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m0fazi0

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About m0fazi0

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    2019 Fall

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  1. Hi everyone. I’m in a little bit of a pickle in choosing some courses for this year. A little background: I’m finishing up a MS Stat this year, and was hoping to apply for the Fall 2019 Stat PhD cycle. I have the opportunity to take a grad level Real Analysis/Measure Theory sequence, or a Bayesian Statistics sequence, but cannot do both. My question is, with some mathematical background already (I completed a year of analysis in undergrad and did fine), would it be a wise choice to opt for the Bayesian courses? I haven’t yet taken a Bayesian course and have only scratched the surface in a theory course which mainly focused on the frequentist perspective. From what I’ve read, it seems like something that I might really enjoy doing more of, especially in a doctoral program (but I can’t really know unless I do it). However, I understand that perhaps my application would be stronger with measure theory under my belt before pursuing a PhD. This being said, the grade likely wouldn’t be posted until after applications are due, but only slightly. If anyone has insight into my predicament or a similar experience, please don’t hesitate to chime in. Thanks.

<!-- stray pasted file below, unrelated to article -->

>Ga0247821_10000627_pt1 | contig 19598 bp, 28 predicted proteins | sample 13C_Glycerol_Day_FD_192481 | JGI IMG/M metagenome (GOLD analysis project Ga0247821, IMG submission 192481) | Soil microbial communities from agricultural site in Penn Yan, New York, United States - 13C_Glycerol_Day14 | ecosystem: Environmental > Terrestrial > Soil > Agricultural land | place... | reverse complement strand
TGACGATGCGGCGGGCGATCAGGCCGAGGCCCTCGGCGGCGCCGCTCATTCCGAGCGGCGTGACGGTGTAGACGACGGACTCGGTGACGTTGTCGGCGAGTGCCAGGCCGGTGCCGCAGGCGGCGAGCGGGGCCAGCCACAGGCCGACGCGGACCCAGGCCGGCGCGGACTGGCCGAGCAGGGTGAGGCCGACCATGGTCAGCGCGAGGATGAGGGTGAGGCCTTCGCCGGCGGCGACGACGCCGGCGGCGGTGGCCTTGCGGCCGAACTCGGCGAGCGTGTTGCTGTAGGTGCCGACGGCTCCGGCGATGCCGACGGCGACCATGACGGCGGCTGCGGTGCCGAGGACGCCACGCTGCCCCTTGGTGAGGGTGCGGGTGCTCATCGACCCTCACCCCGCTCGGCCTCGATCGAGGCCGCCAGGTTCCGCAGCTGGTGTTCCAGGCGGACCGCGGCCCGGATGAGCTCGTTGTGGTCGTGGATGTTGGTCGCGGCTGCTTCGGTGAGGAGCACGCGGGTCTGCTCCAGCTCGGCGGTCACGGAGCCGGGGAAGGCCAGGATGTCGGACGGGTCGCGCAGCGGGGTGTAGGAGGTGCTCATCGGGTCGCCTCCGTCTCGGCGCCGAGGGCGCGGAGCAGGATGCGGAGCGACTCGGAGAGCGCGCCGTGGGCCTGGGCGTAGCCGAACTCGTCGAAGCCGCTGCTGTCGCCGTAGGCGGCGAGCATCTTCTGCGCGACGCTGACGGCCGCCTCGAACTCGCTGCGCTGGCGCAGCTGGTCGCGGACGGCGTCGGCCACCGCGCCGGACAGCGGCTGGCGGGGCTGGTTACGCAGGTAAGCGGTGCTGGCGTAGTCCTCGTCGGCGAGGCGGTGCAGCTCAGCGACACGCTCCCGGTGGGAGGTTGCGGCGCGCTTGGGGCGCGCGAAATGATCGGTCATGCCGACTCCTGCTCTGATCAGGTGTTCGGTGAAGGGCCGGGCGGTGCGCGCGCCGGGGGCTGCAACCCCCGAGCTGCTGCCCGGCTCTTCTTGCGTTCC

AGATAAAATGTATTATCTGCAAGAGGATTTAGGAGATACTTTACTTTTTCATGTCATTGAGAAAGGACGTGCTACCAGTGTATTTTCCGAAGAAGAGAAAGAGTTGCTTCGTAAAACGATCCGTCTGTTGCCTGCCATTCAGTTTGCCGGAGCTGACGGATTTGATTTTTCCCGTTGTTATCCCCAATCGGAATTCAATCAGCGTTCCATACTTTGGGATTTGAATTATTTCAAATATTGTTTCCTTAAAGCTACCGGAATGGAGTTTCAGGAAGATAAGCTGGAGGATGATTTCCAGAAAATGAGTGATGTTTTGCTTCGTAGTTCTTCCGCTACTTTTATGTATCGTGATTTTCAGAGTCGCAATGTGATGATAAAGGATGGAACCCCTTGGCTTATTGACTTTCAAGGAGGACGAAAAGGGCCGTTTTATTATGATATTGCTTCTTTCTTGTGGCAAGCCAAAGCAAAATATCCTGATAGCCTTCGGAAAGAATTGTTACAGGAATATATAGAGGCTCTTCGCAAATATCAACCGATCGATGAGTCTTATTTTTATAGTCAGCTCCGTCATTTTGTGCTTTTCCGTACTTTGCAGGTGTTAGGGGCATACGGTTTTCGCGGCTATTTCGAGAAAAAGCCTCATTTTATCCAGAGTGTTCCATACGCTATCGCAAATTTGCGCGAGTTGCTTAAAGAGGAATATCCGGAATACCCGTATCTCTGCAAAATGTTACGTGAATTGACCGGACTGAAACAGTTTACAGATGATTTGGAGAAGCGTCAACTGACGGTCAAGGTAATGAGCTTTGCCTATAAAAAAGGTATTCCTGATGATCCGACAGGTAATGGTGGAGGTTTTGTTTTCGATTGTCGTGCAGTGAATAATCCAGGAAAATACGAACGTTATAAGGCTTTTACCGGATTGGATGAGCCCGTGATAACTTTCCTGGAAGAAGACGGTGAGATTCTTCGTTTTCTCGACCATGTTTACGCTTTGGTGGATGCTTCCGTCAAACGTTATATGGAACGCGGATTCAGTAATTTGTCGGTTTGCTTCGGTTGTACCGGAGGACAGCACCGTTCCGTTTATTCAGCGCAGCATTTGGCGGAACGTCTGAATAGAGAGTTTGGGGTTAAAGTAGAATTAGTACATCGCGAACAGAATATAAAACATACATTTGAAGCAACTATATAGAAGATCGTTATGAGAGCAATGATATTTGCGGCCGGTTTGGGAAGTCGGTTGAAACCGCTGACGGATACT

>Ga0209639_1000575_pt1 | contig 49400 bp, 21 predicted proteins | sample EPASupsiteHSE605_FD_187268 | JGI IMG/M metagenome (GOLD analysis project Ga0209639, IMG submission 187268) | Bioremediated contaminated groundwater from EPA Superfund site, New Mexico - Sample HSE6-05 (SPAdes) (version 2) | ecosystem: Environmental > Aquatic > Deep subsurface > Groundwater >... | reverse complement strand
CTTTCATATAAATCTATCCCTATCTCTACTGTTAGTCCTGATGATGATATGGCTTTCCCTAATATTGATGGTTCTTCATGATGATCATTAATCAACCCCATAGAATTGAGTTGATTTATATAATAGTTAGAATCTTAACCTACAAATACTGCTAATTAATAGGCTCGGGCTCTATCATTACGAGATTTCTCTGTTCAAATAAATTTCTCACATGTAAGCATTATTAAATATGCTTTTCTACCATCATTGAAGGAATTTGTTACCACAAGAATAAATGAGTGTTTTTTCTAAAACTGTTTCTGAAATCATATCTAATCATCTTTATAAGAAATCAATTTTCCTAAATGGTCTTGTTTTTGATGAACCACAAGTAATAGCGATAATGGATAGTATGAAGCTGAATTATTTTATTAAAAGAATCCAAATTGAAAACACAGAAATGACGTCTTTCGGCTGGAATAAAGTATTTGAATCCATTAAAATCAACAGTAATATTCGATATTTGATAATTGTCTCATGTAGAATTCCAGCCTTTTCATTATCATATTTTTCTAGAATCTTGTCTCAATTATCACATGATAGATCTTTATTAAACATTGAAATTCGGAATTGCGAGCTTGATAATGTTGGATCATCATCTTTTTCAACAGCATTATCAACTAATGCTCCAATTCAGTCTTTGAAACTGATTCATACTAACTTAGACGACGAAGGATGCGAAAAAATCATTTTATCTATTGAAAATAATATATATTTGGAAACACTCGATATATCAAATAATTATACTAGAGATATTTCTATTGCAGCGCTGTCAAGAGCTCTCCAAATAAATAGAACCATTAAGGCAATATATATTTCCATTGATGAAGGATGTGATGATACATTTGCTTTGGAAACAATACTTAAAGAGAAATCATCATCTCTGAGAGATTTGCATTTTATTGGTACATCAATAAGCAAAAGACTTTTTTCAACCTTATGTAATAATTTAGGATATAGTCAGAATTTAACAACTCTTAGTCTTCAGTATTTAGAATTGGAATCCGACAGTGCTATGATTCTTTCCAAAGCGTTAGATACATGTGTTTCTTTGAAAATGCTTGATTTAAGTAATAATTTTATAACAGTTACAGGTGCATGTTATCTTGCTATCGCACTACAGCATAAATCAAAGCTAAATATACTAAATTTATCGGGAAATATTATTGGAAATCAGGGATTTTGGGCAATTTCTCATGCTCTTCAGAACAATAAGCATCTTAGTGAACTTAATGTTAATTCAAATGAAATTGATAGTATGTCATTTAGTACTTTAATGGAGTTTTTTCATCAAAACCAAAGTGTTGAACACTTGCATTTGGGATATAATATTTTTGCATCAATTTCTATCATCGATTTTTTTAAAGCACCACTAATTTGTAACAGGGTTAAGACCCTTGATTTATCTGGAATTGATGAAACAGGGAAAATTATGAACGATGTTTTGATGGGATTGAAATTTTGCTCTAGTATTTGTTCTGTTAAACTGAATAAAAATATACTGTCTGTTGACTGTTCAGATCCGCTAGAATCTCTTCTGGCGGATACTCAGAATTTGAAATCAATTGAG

2. Hi everyone, just another potential applicant seeking a little advice. I welcome and appreciate any and all insight, recommendations, criticisms, questions, etc. Undergrad Institution: Large State school Major: Mathematics Minor: Chemistry GPA: 3.28 (Major 3.68) Grad Institution: Large State school Major: Statistics GPA: 4.0 (currently) GRE General Test: (might retake, was falling asleep during parts of test) V: 160 Q: 168 W: 3.5 Programs Applying: PhD in Statistics (maybe Biostat?) Research Experience: Not really any research per se, but a couple of projects: one with a professor of journalism working on media framing of Islam in US, kind of a statistical linguistics project (article was not published with work I did, apparently referee was an Islamophobe, who really knows), and one outside of school with an actuary working on some demographic analysis for his business. Letters of Recommendation: One from undergrad prof who supervised my projects, two from Grad program who are well-acquainted with my work/study habits. Relevant Course Work: Pre-dropout: (rarely attended classes) Calc 1 - 3 (B, A, B+), Linear Algebra I, II (B-, B+), Limits and Infinite Series (B+) Post-dropout: ODEs (B+), PDEs (A), Complex Analysis (A), Intro to Real Analysis (A), Real Analysis I (A-), Statistical Methods (A-), Mathematical Biology (A), Mathematical Statistics (A), Probability (A), Abstract Algebra I, II (A, B), Regression Analysis (A), Time Series Analysis (A), Statistical Computing (A) Grad Courses: Mathematical Statistics I, II (A’s), Theory of Linear Models (A), GIS and Spatial Analysis (A) Future Grad Courses: Real Analysis/Measure Theory, and a handful of other statistics courses Computing Skills: R, C++, ArcGIS, QGIS Teaching Experience: Taught a year of undergraduate mathematics, will teach applied statistics this year Applying to: Minnesota (Advisor attended) Wisconsin Colorado State (Two profs attended) Oregon State UCSC (looks like they do cool research here) UC Davis I know the math grades/GPA don’t look so great, but I was going through some medical/personal issues and feel I made quite a rebound after returning to school. The low LA grades I would hope are made up for in some of the more advanced math classes as well as my graduate coursework (I feel like I really got the chance to learn linear algebra properly when I took the Linear Models course). I decided to try a Master’s to see if I could handle Grad level coursework, and it seemed like it would dovetail nicely into PhD programs if I enjoyed the atmosphere. I am much more comfortable in theoretical statistics (hypothesis testing, confidence intervals, distribution theory), but am also interested in longitudinal data, as well as mixed models, so maybe throwing in a biostatistics program here or there might be wise. It’s hard to say at the moment, but I am just enjoying learning and exploring new material. I haven’t had much exposure to the Bayesian paradigm, but feel I would really enjoy getting to explore it in a spatial/temporal/ecological setting. This year I will participate in a consulting lab, so hopefully this will help more precisely define my research interests. Thanks!
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